Black Panther Film: What is in it For Africans?

Published on 14th March 2018

“Claim no Easy Victories” – Cabral

You might have been mistaken when you read this title “Problems with the New Black Panther film” that you were going to get a cinematic critique with Easter eggs and spoilers. No, this article is not actually about the film. As for the cinematic film we can praise many things. Because when is the last time you saw a positive film about Africans? When was the last time a film had in a country (fictional or otherwise) that was not being saved by Europeans, slaughtering each other, dying of HIV, under siege by a tyrannical Idi Amin type character? Honestly Black Panther shows us an African country east of Ethiopia that has African people empowered and dressed in African attire and flying spaceships. There is no way the film could go wrong with that kind of opening. It is interesting that this film was created by White people, who in this instance seem to understand what an African future should look like. But then again the film was “Black on Black” violence and internal strife which is a very common stereotype we seem to never escape. (I want to forgive that as the primary message of unity of all Africans was louder).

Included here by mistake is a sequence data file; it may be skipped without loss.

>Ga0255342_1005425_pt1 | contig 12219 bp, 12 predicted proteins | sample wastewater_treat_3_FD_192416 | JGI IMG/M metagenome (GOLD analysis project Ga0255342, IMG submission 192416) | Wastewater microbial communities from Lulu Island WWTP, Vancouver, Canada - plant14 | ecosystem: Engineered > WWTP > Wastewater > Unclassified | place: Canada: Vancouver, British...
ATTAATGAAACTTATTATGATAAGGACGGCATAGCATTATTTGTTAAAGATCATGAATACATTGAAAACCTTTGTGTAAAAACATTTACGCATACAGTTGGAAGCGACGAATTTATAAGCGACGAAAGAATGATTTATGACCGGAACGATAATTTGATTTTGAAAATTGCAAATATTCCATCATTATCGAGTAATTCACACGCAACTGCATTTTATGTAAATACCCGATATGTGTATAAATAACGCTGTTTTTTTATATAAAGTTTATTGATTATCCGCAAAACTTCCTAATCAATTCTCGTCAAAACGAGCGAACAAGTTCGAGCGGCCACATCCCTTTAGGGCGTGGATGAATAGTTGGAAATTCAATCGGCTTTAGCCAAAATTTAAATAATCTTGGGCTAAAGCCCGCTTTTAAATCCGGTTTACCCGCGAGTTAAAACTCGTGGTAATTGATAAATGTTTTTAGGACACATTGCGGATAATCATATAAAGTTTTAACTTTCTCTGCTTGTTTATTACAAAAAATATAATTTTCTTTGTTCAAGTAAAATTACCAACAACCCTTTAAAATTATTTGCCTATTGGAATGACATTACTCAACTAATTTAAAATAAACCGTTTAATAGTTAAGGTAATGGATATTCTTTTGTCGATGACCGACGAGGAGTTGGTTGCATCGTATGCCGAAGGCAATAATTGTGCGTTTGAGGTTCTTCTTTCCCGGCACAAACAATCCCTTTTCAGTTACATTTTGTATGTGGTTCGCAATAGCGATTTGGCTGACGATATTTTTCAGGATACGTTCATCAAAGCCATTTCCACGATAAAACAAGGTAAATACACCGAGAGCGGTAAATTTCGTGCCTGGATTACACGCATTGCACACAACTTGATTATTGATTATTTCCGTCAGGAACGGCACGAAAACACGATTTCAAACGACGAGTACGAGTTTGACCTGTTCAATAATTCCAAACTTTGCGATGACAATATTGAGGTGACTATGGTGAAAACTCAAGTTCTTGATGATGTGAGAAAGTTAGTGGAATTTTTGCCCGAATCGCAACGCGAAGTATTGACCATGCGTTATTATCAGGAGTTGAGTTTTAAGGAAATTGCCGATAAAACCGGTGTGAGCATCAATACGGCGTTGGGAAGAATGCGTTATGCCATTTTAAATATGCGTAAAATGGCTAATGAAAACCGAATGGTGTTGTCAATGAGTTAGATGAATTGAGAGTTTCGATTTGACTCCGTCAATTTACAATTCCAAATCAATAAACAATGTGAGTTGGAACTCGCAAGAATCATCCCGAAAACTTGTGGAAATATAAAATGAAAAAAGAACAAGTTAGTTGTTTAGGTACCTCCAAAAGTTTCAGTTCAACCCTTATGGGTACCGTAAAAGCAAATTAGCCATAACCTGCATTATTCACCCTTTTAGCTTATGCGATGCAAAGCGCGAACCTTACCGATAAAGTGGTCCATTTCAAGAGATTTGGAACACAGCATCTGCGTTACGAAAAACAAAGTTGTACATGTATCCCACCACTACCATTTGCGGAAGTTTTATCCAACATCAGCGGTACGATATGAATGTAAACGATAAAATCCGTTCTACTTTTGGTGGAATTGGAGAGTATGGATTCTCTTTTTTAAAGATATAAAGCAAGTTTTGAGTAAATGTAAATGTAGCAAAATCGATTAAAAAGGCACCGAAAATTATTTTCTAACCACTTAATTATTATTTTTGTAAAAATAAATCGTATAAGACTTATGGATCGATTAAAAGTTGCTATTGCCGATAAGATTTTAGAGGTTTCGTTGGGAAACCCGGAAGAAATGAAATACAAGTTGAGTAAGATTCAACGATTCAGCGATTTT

What you do with something truly determines the value of the thing. If after Black Panther, we are still afraid to be African and wear African clothes, then Marvel took our money and we are just fools. If all our children know is Wakanda, but still never heard about Kush, Songhai and Axum, then we really are stupid and deserve to be exploited. Because, unfortunately, despite all of this hype, have our people (in the main) taken a deeper interest in African culture and history? Do people now know the fictional people in the film were based on real cultures like the Mursi of Ethiopia? Then it is a wasted opportunity. Did the film cause people to go and look at the Black Panther Party which shares the same name? Are we going to step beyond Marvel and do for self or has our WILL TO DO been traded for greater dependency?